Suspension can be troublesome as well. Ever tried to do a sprint on a full suspension MTB? Too much lost energy unless you can lock your rear shock & make it rigid. Roadies don't loose that energy...
A number of studies done decades ago showed this myth that "roadies don't loose [sic] that energy" is just not true. They in fact do *lose* that energy, and then some. Prove it for yourself: pick an uneven offroad uphill course, and time yourself climbing it on a road [or cyclocross] bike, then on a fully-suspended MTB. Offroad racers don't carry the extra weight, and pay the extra freight, for full suspension just for the Hell of it. FS works on uneven terrain, and for good reason. Roadies don't need it because the roads upon which they race are relatively smooth, not like the urban jungle through which we commuters have to ride. Repeat after me: "I am not a road-racer. I am an urban jungle commuter." You'll catch on, after a few dozen commutes.
 

gclark8

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Apr 13, 2004
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A little experiment, if you have some old bathroom scales (not digital) and a mag/wind trainer, put the scales under the front wheel and see just how much energy you waste on pushing the wheel up and down, a definite case for rigid forks and back ends. :D

This is a good way to compare the effeciency of cleats, toe clips and bare pedals. Try to keep the needle steady.. :rolleyes:
 

GeekCyclist

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Apr 18, 2006
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LioNiNoiL said:
Roadies don't need it because the roads upon which they race are relatively smooth, not like the urban jungle through which we commuters have to ride. Repeat after me: "I am not a road-racer. I am an urban jungle commuter." You'll catch on, after a few dozen commutes.
So by this logic, all the riders in the spring classics that traverse huge sections of cobbles would be better on a full sus mtn bike?? That must be why all the bike messengers I see ride mountain bikes rather than road or track bikes...

I commuted for years on a rigid fork hardtail with 85 psi slicks. I ride through the industrial area of Salt Lake City, past wrecking yards with roads in front that would make a radial laced wheel buckle in an instant under my 200 + lbs. But even if I slow down for the rough road I am still much faster anyone I have encountered on a full sus bike.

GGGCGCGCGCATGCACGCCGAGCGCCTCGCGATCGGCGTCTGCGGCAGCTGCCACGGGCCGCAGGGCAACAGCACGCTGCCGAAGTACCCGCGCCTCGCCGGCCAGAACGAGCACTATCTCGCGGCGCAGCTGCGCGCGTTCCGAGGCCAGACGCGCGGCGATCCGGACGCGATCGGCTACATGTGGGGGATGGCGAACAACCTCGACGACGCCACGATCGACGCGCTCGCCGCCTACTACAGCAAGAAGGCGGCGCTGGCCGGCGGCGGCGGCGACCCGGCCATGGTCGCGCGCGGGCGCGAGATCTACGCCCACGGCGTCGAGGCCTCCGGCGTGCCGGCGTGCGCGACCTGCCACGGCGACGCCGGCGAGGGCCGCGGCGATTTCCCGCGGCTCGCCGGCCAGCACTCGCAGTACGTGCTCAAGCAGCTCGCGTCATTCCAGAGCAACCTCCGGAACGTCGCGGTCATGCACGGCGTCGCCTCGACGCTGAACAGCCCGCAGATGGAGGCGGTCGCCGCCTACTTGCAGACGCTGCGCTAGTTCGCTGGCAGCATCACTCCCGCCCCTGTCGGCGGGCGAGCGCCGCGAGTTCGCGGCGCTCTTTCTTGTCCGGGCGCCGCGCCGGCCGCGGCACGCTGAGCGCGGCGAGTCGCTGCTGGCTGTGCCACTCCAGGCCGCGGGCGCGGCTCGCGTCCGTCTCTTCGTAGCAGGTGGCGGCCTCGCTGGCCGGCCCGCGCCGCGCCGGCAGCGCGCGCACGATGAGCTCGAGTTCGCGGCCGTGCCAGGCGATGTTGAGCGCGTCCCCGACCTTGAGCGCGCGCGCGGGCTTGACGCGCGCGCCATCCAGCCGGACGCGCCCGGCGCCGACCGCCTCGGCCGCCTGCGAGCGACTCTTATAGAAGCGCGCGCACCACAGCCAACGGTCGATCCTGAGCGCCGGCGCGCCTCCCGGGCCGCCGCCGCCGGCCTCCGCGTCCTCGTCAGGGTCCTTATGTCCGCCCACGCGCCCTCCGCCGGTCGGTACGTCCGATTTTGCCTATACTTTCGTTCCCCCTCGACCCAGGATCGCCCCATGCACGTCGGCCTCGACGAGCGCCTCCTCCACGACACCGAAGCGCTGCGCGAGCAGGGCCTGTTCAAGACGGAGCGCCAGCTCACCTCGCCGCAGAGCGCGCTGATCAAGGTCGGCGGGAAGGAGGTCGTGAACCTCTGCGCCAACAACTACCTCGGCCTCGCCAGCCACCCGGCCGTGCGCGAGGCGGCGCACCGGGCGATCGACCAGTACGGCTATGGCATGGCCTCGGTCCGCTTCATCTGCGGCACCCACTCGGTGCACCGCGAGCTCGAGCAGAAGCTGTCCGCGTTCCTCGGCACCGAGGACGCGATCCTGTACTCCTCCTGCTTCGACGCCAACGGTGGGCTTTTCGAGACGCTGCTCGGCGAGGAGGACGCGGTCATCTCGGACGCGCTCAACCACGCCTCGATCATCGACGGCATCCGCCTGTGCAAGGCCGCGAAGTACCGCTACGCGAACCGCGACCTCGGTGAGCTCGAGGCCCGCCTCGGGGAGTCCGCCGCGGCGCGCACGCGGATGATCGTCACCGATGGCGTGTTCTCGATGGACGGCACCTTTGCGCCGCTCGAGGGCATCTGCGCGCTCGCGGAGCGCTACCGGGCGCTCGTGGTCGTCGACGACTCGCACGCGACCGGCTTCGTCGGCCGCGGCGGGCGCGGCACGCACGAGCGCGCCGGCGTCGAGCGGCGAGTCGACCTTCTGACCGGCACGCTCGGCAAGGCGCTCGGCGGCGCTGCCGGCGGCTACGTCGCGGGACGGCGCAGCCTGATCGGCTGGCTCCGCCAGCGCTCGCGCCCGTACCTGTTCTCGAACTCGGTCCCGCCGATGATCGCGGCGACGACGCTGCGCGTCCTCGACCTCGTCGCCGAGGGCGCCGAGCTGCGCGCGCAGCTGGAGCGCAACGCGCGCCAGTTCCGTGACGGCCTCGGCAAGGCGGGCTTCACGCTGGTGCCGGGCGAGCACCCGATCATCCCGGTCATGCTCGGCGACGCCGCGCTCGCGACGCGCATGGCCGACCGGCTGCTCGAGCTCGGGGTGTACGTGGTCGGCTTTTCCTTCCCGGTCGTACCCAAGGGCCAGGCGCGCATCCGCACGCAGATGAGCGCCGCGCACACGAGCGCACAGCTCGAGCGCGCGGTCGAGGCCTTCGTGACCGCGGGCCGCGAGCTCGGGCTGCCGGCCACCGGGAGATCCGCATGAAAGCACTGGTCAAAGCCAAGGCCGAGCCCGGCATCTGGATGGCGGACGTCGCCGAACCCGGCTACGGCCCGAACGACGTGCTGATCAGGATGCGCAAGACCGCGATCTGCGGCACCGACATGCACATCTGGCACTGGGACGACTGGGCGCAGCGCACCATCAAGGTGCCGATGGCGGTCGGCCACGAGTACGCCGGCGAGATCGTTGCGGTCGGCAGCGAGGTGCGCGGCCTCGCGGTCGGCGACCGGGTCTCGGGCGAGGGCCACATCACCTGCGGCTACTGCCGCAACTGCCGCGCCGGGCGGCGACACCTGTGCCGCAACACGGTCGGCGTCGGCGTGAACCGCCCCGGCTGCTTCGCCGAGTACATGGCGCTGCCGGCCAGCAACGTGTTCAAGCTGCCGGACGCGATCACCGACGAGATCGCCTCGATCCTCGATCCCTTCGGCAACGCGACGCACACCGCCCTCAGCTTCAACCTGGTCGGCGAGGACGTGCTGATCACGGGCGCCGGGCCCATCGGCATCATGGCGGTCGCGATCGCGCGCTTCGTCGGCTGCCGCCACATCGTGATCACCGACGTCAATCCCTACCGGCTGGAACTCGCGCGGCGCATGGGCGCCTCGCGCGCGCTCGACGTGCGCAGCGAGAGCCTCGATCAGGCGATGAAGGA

I can understand wanting to have a suspension fork for the occasional hole or bunny hop, but for me it makes more sense to ride my road (touring) bike on my daily commute. I have yet to see a road bike ad that said it was only for riding on smooth roads.
 

AKTed

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Mar 18, 2006
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Well, like everyone else says, the slicks will make a big difference. I put Ritchey Tom Slicks (1.4") on my hardtail last year for commuting and it made a big difference. I also found myself locking out the fork anytime I wanted to stand up and pedal. The yo-yo-ing sucks up a lot of energy in my opinion. But the suspension does smooth the ride otherwise, even on pavement.

I've just (finally) got a road bike and I'm still a bit amazed at how different (and fast) it feels compared to the hardtail (even with the slicks). Sure it weighs a bit less than hardtail, but I'm not quite sure what it is that makes it feel so much more quick and responsive!
 

Ike90

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Feb 10, 2005
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The two best recommendations I would have are 1) Slicks, and 2) Clipless pedals and shoes.

I absolutely agree about slicks. Since I live in rainy Seattle, I use a wet pavement tread pattern rather than a slick, but slicks would be the way to go in a dry climate.

Clipless pedals and shoes are a complete fraud, and a waste of money. I know plenty of people disagree, but I think old-fashioned toe clips or PowerGrips are every bit as efficient, much less expensive, and offer much more flexibility in footwear options. But then, I don't wear those silly padded lycra pants, either.
 

oxford_don

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May 10, 2004
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I thought about doing the above, but I decided to buy a separate bike for the commute. Giant FCR is great bike, light enough to go fast and upright position with the straight bar good for town. Potholes and kerbs still not advisable on these wheels.

Got great SPD pedals with cleat fitting on one side and normal pedal on the other, means i can cycle in any shoes or clip in if i want to go faster!!
 

cavedog

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May 10, 2006
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I realize this thread is old, but.....I ride a "mountain bike" that I've put street tires on. I used to be strickly a roadie, but, after riding the MTB with 2.125 tires with shocks, I love it. IMO, the street is not as pristine as some would have you believe. Having wide fat tires on a stiff frame works for me. I can "get light" over curbs without having to worry about broken spokes, and when the real world throws a pothole at me, the bike is better equiped to deal with it. It may be more inefficient, but sometimes, that is the way the world is.
 

slcbob1

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Sep 22, 2003